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TINKERing with Freedom of the Press

Freedom of the press is a hallmark of American democracy. That should include all journalists, whether professional or student. A push has been made in the Indiana state house to further secure these rights for college and high school student journalists. At such an important time as this, the Alltold Staff recently had the pleasure of meeting Mary Beth Tinker, one of the most influential characters in student journalism history. Ball State University hosted its 64th annual Journalism Day in March. This year’s gathering coincided with the 50th anniversary of the landmark Tinker vs. Des Moines case and served as a natural backdrop to celebrate a living icon.


The Alltold Staff with Marybeth Tinker.

This Supreme Court decision was essentially the first time students’ rights were legally recognized and solidified. Since Tinker vs. Des Moines, there have been several other cases that further define and restrict what students can and cannot do. However, time and time again, student journalists fall back on Tinker vs. Des Moines when censorship issues arise.


Senior Lauren Raven said, “Tinker sparked a journalistic revolution that is awe inspiring.” Since the landmark case Tinker has spent the last 50 years advocating for the rights of children and teens across the country. She uses her platform to continue to educate student journalists about their rights.


During her speech, Tinker highlighted many current issues surrounding student journalists today. First year staff member and senior Abby Mueller said, “Mary Beth Tinker really informed us about a lot of projects going on to help promote giving kids equal First Amendment rights as adults.” Among these projects is the New Voices Campaign. New Voices is a state by state campaign to guarantee rights to all student journalists and offer non censorship protections. Begun in Colorado as the Colorado Student Free Expression Law in 1990, other states followed by granting legal protections within state constitutions. Today, there are 14 states that offer state constitutional protections. Diane Hadley, former executive director of the Indiana High School Press Association, has been instrumental in advocating for the Indiana New Voices campaign along with Representative Ed Clere, R-New Albany. Clere introduced House Bill 1130 in 2017. Three sessions later, Clere and 12 other co-authors are still trying. Most recently the bill passed the house but failed to get the 51 votes needed for passage in the senate, falling four votes short. Hadley is confident it will pass eventually citing the increase in ‘for’ votes each session. “The New Voices Campaign is something I had never heard of yesterday and they are a student-powered grassroots movement that is trying to give rights to young people to gather information and share issues of public concern,” said Mueller. First year staff member Tyler Blackmar said, “the New Voices Campaign is really cool because it allows student journalists to speak up and have a voice of their own.”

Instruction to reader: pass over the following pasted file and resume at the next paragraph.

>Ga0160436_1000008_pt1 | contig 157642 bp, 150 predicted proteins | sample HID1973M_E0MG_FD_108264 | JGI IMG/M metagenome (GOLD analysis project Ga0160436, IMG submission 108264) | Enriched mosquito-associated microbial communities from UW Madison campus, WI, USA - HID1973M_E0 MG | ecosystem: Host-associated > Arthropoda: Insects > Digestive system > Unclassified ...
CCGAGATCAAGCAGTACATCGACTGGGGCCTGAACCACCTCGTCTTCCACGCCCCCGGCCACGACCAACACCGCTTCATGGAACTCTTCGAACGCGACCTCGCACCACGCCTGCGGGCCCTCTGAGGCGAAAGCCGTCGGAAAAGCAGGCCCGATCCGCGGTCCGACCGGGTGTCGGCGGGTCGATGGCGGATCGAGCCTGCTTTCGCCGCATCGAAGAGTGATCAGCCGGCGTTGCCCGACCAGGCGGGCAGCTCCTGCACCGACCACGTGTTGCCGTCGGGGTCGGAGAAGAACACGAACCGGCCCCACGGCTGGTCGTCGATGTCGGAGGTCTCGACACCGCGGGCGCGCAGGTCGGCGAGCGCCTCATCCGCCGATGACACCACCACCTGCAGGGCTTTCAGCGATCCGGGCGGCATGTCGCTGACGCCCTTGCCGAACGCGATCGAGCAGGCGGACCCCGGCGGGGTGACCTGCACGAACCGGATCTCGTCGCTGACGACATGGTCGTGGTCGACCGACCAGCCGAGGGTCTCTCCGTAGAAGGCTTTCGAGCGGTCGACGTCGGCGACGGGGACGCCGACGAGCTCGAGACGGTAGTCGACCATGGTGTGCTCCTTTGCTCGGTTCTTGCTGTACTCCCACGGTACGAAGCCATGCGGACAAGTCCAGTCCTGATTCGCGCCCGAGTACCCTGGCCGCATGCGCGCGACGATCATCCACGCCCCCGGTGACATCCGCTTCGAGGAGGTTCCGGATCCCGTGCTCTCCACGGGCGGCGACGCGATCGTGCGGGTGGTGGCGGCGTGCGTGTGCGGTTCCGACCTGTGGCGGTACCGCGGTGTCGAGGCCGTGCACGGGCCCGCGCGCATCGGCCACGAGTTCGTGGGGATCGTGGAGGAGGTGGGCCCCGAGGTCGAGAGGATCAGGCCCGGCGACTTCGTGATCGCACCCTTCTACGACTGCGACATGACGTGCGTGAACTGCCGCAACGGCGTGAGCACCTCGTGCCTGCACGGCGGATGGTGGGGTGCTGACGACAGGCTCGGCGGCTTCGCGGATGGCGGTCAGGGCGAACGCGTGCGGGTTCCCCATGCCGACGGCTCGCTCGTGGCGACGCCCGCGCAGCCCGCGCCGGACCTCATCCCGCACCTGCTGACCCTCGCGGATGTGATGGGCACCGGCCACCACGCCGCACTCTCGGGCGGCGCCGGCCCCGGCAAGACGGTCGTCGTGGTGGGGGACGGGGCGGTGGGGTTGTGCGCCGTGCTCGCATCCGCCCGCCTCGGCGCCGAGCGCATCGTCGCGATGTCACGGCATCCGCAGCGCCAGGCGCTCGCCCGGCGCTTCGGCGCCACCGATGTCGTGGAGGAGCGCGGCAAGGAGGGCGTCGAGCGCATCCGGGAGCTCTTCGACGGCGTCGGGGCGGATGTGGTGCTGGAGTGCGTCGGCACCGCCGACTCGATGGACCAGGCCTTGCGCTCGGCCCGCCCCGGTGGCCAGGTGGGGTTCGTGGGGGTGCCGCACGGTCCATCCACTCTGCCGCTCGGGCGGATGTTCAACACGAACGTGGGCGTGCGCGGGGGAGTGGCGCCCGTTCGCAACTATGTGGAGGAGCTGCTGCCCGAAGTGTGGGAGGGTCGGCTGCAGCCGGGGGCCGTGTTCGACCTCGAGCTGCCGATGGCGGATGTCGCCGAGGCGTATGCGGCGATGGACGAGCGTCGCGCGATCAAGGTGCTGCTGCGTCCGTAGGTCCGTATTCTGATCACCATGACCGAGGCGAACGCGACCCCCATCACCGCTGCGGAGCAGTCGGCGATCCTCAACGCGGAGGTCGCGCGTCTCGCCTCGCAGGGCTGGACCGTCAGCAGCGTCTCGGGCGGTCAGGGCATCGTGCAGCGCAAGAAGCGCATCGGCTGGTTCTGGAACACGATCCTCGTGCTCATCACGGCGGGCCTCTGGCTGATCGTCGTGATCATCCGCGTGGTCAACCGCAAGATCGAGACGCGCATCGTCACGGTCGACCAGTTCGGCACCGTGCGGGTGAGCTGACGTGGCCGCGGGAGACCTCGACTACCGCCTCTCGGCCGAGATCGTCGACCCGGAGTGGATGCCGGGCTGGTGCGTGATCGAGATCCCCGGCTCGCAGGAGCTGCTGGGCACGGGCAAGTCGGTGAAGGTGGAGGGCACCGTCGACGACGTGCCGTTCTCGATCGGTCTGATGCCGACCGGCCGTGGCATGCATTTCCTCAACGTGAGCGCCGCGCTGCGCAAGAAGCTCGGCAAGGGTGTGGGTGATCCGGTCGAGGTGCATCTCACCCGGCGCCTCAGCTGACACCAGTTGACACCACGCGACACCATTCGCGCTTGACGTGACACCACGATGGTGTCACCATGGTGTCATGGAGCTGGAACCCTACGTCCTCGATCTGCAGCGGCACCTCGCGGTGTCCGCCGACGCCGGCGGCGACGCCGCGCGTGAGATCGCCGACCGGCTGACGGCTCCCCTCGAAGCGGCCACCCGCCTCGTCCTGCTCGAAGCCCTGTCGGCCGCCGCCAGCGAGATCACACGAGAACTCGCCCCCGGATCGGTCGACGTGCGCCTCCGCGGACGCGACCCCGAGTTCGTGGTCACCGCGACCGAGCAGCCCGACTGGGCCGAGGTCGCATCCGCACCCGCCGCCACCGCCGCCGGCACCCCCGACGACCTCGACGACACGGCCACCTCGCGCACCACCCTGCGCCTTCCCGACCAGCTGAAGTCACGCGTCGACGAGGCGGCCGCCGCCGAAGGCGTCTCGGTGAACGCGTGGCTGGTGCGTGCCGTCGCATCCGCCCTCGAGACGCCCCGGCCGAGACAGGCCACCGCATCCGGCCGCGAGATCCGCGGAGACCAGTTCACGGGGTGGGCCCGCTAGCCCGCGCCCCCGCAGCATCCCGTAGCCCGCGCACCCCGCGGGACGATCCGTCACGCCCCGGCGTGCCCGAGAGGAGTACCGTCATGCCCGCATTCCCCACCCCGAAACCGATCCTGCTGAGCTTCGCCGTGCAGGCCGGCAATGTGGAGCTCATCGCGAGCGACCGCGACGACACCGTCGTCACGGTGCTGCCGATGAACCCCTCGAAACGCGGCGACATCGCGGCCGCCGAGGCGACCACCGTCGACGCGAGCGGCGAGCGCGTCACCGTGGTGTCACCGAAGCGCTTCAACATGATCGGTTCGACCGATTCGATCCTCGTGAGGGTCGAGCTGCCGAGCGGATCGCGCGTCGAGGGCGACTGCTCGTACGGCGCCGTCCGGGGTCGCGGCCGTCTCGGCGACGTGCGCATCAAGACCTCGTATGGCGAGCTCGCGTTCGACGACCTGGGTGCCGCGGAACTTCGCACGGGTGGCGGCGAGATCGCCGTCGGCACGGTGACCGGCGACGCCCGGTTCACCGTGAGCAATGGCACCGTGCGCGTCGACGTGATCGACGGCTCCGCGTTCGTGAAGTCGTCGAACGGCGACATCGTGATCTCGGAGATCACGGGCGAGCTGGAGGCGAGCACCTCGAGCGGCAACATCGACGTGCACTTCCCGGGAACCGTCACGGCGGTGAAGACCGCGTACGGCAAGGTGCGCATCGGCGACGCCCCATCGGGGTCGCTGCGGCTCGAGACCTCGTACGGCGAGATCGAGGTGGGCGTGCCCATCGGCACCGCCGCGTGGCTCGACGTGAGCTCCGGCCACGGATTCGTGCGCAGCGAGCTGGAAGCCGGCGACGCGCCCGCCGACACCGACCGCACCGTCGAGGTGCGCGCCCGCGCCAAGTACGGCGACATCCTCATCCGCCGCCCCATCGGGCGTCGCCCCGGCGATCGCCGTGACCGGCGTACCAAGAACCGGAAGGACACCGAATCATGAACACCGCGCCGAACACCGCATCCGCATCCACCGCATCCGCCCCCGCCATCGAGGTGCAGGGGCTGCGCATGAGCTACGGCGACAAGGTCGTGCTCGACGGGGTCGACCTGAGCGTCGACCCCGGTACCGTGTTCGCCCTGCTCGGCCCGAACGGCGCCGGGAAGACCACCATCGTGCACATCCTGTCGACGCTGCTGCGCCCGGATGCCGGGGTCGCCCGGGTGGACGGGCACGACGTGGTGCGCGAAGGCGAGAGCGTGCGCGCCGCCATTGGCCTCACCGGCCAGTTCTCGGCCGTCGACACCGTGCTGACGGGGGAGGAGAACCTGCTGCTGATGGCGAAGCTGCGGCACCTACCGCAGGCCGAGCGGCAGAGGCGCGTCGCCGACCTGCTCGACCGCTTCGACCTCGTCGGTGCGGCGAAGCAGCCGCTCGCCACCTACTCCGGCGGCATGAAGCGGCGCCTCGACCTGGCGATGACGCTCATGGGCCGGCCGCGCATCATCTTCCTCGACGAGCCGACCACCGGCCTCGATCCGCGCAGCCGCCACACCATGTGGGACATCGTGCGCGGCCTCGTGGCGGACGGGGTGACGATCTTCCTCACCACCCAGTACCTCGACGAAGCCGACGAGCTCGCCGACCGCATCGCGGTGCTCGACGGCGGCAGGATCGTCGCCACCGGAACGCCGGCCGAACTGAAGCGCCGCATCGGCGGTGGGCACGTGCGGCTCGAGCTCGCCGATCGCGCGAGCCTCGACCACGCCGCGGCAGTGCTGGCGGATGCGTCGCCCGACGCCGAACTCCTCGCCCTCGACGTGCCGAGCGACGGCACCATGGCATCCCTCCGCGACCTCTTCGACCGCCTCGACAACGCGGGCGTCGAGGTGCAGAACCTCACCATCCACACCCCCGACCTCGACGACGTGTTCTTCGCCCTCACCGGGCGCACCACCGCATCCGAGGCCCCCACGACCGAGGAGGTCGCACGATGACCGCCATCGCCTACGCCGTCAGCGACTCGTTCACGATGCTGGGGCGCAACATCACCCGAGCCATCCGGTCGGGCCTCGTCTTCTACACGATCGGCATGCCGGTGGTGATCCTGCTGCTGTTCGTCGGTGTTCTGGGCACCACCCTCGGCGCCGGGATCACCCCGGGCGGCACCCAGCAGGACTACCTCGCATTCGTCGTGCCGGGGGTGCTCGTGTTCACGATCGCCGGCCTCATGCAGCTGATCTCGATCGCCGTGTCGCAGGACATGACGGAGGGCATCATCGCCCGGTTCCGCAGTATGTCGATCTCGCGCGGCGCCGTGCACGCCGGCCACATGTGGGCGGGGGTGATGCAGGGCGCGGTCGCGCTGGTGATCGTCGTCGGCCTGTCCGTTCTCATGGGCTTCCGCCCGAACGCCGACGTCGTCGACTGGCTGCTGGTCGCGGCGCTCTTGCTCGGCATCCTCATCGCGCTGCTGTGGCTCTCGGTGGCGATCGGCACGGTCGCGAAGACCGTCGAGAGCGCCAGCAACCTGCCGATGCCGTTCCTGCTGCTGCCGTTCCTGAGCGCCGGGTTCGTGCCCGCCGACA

In her early teens, Mary Beth Tinker and her siblings became plaintiffs in the 1969 US Supreme Court case. At 13, Tinker and a small group of her peers had become increasingly concerned about the Vietnam War. To show their support and grieve the countless lives lost on both sides of the war effort, Tinker and her peers organized a silent memorial to wear black armbands to school. However, when the Des Moines school board caught wind of the protest, they enacted a new rule that stated that any student that wore an armband to school would be suspended. Despite this threat, Tinker and other students decided to move forward with their protest and were subsequently suspended until they agreed to remove the armbands.

Soon, the American Civil Liberties Union (ACLU), heard Tinker’s story and believed that the Des Moines School District armband policy violated the students’ constitutional rights. With the help of the ACLU, Tinker’s case was heard by the US Supreme Court. In a 7-2 decision on February 24, 1969, the high court ruled that students nor teachers shed their constitutional first amendment rights at the schoolhouse gate and that public school officials could not censor a student’s freedom of speech or expression, so long as the actions were not disruptive to the school environment. While Tinker fought for the right to express herself as a student, she unwittingly took up the fight for all student journalists as well.

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